Below are answers to a list of frequently asked questions aimed at summarizing the developments at the Special Tribunal for Lebanon since the start of trial in January.
Q: What is happening today?
A: The trial of five members of Hezbollah accused of complicity in the Feb. 14, 2005, bombing that killed former Prime Minister Rafik Hariri and 21 others will resume at the Special Tribunal for Lebanon in The Hague. The five suspects are being tried in absentia, since the Lebanese government was unable to arrest them.
Q: Didn’t the trial start in January?
A: The trial of four of the suspects began in January. However, a fifth suspect, Hassan Merhi, was indicted last year and his case joined to that of the other four suspects in February. The court’s trial chamber postponed the trial until Merhi’s court-appointed lawyers had time to prepare their defense and conduct investigations.
Q: What is Merhi’s alleged role in the assassination?
A: Prosecutors accuse Merhi of involvement in the preparation for the attack that killed Hariri and playing a key role in orchestrating a false claim of responsibility for the bombing, intended to mislead investigators. In a video aired after the attack, a man called Ahmad Abu Adass took credit for the bombing on behalf of a group called Nusra and Jihad in Greater Syria. Prosecutors say the group is fictitious and Abu Adass was coerced into making the video.
Q: What has happened so far in the trial?
A: Prosecutors delivered opening statements outlining their theory of what happened on the day of the attack, the role of the suspects in the case, and offered a glimpse into the telecommunications evidence they will use in the trial. This evidence, they say, shows that the suspects were involved in extensive surveillance of Hariri ahead of the bombing. The lawyers of the victims and defense lawyers also delivered opening statements.
One of the main points of contention that emerged in the early days of the trial is the explosion itself. Prosecutors say that a suicide bomber detonated a truck filled with 1.5 tons of explosives near the St. Georges Hotel as Hariri’s convoy drove by. But defense lawyers say the bombing is more likely an underground explosion. No CCTV footage appears to exist of the actual moment of the explosion.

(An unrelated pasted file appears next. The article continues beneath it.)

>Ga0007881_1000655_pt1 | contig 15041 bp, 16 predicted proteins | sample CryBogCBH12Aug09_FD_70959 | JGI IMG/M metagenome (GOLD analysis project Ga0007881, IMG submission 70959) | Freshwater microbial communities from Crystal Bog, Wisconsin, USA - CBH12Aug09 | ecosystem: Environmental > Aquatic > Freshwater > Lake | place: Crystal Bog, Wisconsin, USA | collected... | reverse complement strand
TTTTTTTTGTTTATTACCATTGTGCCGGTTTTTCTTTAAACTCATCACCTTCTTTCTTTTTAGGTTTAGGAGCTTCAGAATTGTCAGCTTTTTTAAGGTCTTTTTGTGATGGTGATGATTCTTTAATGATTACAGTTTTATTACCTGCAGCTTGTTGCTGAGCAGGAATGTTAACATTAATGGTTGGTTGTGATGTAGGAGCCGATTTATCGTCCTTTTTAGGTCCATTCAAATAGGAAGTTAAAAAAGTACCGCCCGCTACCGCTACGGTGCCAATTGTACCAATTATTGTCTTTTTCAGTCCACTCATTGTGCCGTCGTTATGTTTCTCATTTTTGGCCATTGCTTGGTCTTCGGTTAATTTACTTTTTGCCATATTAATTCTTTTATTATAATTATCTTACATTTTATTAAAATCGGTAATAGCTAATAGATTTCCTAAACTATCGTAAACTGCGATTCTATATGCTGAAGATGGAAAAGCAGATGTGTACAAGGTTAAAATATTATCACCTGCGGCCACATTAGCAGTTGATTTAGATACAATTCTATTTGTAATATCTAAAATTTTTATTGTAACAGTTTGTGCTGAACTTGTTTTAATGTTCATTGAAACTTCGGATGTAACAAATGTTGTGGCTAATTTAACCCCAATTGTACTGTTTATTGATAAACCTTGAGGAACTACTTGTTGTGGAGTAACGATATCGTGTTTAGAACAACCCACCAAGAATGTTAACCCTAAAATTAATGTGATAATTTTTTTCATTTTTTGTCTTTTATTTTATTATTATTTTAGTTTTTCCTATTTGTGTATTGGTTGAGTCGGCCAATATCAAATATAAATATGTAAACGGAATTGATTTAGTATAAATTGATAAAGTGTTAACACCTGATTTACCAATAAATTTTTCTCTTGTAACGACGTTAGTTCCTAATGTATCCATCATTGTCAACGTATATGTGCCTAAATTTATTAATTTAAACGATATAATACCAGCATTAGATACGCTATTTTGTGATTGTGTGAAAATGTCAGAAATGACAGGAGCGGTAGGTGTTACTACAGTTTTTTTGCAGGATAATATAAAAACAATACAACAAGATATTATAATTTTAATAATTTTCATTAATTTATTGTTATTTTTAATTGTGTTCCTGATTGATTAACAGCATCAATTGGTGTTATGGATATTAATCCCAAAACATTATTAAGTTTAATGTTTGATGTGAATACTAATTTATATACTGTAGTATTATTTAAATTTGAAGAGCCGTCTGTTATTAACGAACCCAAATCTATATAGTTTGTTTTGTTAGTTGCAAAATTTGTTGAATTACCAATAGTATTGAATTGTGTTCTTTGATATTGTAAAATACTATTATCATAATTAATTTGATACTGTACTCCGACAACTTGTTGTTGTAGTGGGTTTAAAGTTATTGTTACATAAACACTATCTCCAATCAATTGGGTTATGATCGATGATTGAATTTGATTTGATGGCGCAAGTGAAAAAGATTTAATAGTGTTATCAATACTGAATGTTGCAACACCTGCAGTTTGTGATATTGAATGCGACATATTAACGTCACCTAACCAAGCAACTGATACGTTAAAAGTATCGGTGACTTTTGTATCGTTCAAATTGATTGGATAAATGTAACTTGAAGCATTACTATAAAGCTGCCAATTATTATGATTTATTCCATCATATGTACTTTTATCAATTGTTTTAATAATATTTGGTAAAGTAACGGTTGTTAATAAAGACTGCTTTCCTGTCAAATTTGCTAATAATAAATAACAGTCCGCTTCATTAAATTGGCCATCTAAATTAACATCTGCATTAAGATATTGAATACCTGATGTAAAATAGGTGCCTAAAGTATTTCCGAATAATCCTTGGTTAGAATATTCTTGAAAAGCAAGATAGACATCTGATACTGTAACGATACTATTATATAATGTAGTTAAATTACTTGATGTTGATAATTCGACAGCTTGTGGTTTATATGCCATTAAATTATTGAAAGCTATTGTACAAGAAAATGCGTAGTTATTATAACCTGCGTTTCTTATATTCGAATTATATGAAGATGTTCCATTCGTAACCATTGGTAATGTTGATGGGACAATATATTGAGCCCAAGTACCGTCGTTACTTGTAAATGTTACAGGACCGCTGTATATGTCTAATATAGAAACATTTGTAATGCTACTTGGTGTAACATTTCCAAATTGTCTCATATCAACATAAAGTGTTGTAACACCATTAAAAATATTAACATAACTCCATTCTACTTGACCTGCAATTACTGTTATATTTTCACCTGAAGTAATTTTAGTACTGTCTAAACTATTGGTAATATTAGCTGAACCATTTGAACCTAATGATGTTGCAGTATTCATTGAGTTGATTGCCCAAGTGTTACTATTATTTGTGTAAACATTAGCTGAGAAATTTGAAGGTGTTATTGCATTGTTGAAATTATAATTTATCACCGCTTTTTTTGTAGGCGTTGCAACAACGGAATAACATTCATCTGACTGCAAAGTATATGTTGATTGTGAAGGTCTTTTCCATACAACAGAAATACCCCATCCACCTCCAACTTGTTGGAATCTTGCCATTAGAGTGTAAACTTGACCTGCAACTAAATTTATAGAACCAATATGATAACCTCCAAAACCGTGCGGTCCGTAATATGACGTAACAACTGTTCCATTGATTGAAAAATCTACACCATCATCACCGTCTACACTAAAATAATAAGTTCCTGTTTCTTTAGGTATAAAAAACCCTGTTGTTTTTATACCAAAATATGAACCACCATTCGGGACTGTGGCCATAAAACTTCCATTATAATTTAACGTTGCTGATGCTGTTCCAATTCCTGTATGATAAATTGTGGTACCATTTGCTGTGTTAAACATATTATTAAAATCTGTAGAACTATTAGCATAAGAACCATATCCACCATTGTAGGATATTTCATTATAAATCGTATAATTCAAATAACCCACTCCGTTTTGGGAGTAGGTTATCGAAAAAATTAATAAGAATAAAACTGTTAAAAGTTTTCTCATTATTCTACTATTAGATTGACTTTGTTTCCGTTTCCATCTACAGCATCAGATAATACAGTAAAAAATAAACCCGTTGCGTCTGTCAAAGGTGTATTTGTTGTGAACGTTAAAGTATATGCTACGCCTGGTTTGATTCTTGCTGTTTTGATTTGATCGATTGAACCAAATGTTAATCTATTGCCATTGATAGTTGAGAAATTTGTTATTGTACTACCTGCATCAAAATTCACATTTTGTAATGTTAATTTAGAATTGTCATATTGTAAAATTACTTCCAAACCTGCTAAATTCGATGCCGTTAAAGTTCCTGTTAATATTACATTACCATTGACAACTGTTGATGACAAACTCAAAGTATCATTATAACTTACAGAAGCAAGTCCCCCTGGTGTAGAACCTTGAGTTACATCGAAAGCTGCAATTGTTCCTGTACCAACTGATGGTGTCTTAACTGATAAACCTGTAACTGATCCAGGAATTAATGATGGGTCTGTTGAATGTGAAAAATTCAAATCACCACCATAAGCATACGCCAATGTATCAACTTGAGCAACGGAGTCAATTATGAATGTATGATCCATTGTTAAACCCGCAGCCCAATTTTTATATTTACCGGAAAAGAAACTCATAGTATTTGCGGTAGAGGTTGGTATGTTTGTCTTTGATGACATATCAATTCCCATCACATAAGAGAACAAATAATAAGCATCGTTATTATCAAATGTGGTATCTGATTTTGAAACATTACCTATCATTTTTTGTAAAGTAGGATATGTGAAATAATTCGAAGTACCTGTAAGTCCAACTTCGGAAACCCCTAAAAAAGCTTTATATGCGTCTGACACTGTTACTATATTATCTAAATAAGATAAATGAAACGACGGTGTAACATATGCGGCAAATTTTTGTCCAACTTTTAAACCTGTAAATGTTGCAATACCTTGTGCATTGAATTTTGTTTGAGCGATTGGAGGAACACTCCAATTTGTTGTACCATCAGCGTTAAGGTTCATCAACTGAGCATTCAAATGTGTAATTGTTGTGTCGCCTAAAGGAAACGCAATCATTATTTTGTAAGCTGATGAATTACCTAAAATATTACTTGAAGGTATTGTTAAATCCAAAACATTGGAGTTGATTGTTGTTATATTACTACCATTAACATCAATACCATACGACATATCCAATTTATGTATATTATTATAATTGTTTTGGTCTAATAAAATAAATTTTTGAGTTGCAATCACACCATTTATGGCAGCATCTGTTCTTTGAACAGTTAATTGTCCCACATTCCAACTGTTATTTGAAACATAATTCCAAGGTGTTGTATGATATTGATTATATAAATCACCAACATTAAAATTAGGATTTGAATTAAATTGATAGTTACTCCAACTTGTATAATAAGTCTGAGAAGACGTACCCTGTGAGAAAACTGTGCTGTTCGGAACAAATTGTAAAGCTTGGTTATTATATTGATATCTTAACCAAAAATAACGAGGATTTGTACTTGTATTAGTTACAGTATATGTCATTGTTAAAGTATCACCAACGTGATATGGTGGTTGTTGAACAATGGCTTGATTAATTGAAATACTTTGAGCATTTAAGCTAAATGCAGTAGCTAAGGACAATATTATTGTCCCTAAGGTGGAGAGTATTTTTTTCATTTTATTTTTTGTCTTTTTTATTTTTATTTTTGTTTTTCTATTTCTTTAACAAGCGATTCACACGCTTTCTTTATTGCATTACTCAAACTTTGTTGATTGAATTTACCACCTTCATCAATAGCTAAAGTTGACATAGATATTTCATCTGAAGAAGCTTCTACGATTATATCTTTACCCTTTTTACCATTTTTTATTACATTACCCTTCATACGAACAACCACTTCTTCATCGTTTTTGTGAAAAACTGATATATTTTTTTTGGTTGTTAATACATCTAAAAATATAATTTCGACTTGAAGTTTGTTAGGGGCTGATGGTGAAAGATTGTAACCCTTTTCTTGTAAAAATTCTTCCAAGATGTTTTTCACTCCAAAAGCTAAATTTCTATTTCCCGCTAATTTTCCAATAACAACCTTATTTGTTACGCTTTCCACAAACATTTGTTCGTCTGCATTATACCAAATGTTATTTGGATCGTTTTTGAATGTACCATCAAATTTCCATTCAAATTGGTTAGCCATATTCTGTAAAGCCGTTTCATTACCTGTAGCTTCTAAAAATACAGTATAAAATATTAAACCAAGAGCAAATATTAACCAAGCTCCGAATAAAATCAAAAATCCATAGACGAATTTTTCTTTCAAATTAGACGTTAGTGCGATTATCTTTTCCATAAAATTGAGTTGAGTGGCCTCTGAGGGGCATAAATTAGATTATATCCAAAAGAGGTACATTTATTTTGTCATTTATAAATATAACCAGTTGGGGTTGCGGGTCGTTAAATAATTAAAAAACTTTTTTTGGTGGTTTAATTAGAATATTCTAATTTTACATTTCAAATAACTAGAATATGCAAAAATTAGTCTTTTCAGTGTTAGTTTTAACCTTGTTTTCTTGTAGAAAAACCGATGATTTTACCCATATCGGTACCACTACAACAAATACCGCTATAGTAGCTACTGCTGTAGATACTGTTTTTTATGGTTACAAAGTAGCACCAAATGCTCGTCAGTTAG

Defense lawyers also said they plan on raising the possibility that Islamist radicals linked to Al-Qaeda may have been involved in the assassination.
After the opening statements, several witnesses testified before the court. These were primarily relatives of victims who died in the bombing and who delivered emotional testimony about the impact of the attack on their families and their lives, and recounted the deaths of loved ones.
A number of experts also testified before the court. These included police officers involved in the initial response at the scene of the attack, a fireman and an expert on the CCTV footage gathered from the day of the bombing, among others. Most of the experts were cross-examined by the defense.
Q: What will happen now?
A: The prosecution will deliver Wednesday its opening statements in the case against Merhi, outlining what it believes to be his role in the assassination, in a three-hour presentation. Merhi’s defense counsel, led by the Tunisian lawyer Mohammad Aouini, will deliver a one-hour opening statement.
The hearing will begin at 11:30 a.m. Beirut time, but will be broadcast with a half-hour delay. Trial will resume the next day with new evidence being admitted in the case.
The court will then hear the testimony of seven witnesses between June 23 and June 27. One of the witnesses is a seismologist whose equipment detected the Hariri bombing when it occurred – such was the force of the explosion. More witnesses are scheduled to speak in the following week.
Q: Did Lebanon agree to all this?
A: Yes and no. The STL’s creation is marred with controversy. The Cabinet of Fouad Siniora signed the agreement with the United Nations establishing the tribunal in early 2007. But the March 8 coalition considers the court illegitimate because in its opinion, Siniora’s government became illegitimate after Hezbollah and Amal ministers submitted their resignations in Nov. 2006. Another factor which discredits the agreement, according to the coalition, is the fact that it was not negotiated by the president as stipulated by the Constitution.
Speaker Nabih Berri refused to convene Parliament to ratify the deal, prompting MPs who supported the court’s creation, and who formed the majority at the time, to send a letter to the U.N. secretary-general demanding that the court be created.
In response, the Security Council created the STL under Chapter 7 of the U.N. Charter, which allows the council to force states to comply with its orders, under threat of sanctions or military intervention.
Though the tribunal’s creation circumvented Lebanese constitutional channels, successive governments have pledged cooperation with the court as part of their efforts to comply with international resolutions. But the tribunal’s opponents remain adamant that its establishment violated Lebanon’s sovereignty and constitution.